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Information Acquisition Activity and Damage Measures

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  • Jeong-Yoo Kim
  • Kyoungwon Rhee

Abstract

We examine the effect of various damage measures on the buyer's information acquisition efforts when the buyer can learn a signal about the production cost after a contract. We find that contrary to standard results, liquidated damages induce neither efficient performance nor efficient reliance, if a buyer decides to learn the signal, and that they do not provide a buyer with the incentive to acquire information. Thus, if acquiring information is costly enough, liquidated damages yield the highest social welfare among various damage measures, but otherwise, no damages, providing the incentive to acquire information, may perform better.

Suggested Citation

  • Jeong-Yoo Kim & Kyoungwon Rhee, 2006. "Information Acquisition Activity and Damage Measures," Journal of Institutional and Theoretical Economics (JITE), Mohr Siebeck, Tübingen, vol. 162(4), pages 543-556, December.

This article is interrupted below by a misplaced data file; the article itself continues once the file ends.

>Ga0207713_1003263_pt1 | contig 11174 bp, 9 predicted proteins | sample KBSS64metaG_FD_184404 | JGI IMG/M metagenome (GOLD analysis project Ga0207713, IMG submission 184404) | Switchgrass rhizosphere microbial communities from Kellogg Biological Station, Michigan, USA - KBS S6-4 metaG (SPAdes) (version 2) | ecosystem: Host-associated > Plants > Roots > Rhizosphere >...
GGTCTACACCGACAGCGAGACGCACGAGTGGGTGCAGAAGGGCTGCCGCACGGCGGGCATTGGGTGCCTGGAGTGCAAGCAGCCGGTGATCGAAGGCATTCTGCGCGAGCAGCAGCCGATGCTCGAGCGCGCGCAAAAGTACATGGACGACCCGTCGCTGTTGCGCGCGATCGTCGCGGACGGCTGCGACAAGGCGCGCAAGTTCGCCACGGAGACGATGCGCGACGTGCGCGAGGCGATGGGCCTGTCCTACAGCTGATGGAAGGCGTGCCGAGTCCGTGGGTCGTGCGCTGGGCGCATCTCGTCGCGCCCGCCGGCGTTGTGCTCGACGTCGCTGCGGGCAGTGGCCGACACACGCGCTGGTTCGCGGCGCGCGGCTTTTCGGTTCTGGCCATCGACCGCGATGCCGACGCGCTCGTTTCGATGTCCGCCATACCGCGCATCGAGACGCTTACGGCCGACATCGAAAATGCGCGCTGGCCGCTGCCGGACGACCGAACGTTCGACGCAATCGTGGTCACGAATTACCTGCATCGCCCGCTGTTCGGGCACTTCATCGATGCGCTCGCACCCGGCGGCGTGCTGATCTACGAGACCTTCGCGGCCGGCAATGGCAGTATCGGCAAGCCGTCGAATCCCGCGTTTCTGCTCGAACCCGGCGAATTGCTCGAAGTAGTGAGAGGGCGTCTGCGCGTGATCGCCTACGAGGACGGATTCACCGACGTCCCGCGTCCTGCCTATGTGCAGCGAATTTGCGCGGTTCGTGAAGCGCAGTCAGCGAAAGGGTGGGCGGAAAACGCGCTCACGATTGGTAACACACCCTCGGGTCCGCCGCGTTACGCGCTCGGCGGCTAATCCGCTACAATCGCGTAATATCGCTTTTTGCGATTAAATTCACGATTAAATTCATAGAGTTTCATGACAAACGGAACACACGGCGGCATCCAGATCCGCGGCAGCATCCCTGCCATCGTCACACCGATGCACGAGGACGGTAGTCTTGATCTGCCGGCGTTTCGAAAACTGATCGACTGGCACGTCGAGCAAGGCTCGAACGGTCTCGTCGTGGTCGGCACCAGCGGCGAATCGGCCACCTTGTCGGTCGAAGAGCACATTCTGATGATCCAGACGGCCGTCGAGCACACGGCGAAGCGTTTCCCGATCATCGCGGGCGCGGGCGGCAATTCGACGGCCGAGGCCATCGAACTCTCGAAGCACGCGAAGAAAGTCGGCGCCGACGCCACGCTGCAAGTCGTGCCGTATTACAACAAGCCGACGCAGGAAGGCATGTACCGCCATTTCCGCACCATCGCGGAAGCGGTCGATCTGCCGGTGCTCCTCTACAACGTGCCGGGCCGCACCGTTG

• Handle: RePEc:mhr:jinste:urn:sici:0932-4569(200612)162:4_543:iaaadm_2.0.tx_2-3
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    References listed on IDEAS

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    1. Cremer, Jacques & Khalil, Fahad, 1992. "Gathering Information before Signing a Contract," American Economic Review, American Economic Association, vol. 82(3), pages 566-578, June.
    2. Aghion, Philippe & Dewatripont, Mathias & Rey, Patrick, 1994. "Renegotiation Design with Unverifiable Information," Econometrica, Econometric Society, vol. 62(2), pages 257-282, March.
    3. Georg Noldeke & Klaus M. Schmidt, 1995. "Option Contracts and Renegotiation: A Solution to the Hold-Up Problem," RAND Journal of Economics, The RAND Corporation, vol. 26(2), pages 163-179, Summer.
    4. Bebchuk, Lucian Arye & Png, I. P. L., 1999. "Damage measures for inadvertant breach of contract," International Review of Law and Economics, Elsevier, vol. 19(3), pages 319-331, September.
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    More about this item

    JEL classification:

    • K12 - Law and Economics - - Basic Areas of Law - - - Contract Law

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